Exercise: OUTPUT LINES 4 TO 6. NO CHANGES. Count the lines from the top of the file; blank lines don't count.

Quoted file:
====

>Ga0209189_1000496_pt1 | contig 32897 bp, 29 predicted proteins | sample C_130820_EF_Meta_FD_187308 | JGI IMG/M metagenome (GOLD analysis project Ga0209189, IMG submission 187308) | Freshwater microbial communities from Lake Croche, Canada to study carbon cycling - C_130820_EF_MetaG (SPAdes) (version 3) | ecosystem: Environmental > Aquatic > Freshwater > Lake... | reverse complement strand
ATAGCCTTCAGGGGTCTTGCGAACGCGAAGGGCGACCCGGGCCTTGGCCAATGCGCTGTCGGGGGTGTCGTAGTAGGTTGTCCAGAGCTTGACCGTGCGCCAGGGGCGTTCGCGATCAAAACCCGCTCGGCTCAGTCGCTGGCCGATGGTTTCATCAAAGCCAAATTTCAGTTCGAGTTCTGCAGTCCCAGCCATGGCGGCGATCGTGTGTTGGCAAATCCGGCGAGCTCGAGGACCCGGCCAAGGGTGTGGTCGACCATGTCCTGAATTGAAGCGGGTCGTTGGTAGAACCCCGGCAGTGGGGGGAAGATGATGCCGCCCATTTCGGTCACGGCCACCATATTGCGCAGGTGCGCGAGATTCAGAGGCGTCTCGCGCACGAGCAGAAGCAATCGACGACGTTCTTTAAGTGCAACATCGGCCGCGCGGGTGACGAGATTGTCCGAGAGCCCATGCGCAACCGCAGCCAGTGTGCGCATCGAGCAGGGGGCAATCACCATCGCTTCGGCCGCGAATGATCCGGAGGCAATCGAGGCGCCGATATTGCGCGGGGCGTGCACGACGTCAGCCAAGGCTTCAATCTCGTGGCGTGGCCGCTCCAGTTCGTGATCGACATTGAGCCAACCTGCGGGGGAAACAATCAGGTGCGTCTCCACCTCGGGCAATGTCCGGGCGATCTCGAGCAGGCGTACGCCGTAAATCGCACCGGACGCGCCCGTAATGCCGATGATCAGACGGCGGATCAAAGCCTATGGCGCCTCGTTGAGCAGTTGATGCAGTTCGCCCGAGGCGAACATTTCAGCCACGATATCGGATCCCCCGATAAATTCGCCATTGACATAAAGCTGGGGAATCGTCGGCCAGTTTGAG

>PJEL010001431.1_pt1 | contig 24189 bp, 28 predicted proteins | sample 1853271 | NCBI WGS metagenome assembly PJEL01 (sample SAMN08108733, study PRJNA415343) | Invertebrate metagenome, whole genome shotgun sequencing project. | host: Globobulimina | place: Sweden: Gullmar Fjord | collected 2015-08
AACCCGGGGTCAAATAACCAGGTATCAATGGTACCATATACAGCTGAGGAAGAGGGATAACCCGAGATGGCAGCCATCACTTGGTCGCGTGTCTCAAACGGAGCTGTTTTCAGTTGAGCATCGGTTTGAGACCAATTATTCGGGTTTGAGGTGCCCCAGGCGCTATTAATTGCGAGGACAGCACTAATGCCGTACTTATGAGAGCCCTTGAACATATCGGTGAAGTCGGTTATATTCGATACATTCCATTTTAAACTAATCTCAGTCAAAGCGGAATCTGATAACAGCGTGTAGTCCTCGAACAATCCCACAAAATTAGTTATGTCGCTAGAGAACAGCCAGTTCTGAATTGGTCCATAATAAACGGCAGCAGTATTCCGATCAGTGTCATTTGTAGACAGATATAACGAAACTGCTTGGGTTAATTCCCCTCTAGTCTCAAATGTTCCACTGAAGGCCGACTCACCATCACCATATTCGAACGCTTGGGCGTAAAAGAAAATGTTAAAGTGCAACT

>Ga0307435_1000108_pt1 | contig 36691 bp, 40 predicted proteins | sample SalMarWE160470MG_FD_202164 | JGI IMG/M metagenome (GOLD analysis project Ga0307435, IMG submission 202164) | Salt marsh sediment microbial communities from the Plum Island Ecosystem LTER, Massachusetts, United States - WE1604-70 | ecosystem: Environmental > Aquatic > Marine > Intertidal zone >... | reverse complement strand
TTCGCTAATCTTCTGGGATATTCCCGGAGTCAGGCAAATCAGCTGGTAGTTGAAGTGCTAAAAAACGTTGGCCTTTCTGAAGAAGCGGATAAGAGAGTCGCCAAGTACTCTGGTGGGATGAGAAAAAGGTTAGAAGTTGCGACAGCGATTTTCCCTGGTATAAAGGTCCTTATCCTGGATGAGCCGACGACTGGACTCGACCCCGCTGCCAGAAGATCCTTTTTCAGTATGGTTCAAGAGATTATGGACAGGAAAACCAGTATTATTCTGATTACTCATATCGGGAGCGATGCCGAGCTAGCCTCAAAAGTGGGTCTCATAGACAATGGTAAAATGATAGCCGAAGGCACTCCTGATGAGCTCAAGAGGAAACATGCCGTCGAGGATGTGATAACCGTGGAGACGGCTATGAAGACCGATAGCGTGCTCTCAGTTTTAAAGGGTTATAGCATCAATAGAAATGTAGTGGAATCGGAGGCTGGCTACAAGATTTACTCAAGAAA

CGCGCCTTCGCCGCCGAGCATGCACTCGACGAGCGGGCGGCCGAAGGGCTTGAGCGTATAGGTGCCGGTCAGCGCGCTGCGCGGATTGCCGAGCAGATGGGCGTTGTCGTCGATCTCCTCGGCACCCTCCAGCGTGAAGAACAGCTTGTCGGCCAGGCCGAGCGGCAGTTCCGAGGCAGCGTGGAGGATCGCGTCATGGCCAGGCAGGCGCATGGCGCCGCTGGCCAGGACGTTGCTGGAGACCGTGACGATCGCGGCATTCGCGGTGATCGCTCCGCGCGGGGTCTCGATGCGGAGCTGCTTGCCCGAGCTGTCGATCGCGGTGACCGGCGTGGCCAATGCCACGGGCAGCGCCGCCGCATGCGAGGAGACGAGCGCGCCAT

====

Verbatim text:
AACCCGGGGTCAAATAACCAGGTATCAATGGTACCATATACAGCTGAGGAAGAGGGATAACCCGAGATGGCAGCCATCACTTGGTCGCGTGTCTCAAACGGAGCTGTTTTCAGTTGAGCATCGGTTTGAGACCAATTATTCGGGTTTGAGGTGCCCCAGGCGCTATTAATTGCGAGGACAGCACTAATGCCGTACTTATGAGAGCCCTTGAACATATCGGTGAAGTCGGTTATATTCGATACATTCCATTTTAAACTAATCTCAGTCAAAGCGGAATCTGATAACAGCGTGTAGTCCTCGAACAATCCCACAAAATTAGTTATGTCGCTAGAGAACAGCCAGTTCTGAATTGGTCCATAATAAACGGCAGCAGTATTCCGATCAGTGTCATTTGTAGACAGATATAACGAAACTGCTTGGGTTAATTCCCCTCTAGTCTCAAATGTTCCACTGAAGGCCGACTCACCATCACCATATTCGAACGCTTGGGCGTAAAAGAAAATGTTAAAGTGCAACT

>Ga0307435_1000108_pt1 | contig 36691 bp, 40 predicted proteins | sample SalMarWE160470MG_FD_202164 | JGI IMG/M metagenome (GOLD analysis project Ga0307435, IMG submission 202164) | Salt marsh sediment microbial communities from the Plum Island Ecosystem LTER, Massachusetts, United States - WE1604-70 | ecosystem: Environmental > Aquatic > Marine > Intertidal zone >... | reverse complement strand
TTCGCTAATCTTCTGGGATATTCCCGGAGTCAGGCAAATCAGCTGGTAGTTGAAGTGCTAAAAAACGTTGGCCTTTCTGAAGAAGCGGATAAGAGAGTCGCCAAGTACTCTGGTGGGATGAGAAAAAGGTTAGAAGTTGCGACAGCGATTTTCCCTGGTATAAAGGTCCTTATCCTGGATGAGCCGACGACTGGACTCGACCCCGCTGCCAGAAGATCCTTTTTCAGTATGGTTCAAGAGATTATGGACAGGAAAACCAGTATTATTCTGATTACTCATATCGGGAGCGATGCCGAGCTAGCCTCAAAAGTGGGTCTCATAGACAATGGTAAAATGATAGCCGAAGGCACTCCTGATGAGCTCAAGAGGAAACATGCCGTCGAGGATGTGATAACCGTGGAGACGGCTATGAAGACCGATAGCGTGCTCTCAGTTTTAAAGGGTTATAGCATCAATAGAAATGTAGTGGAATCGGAGGCTGGCTACAAGATTTACTCAAGAAA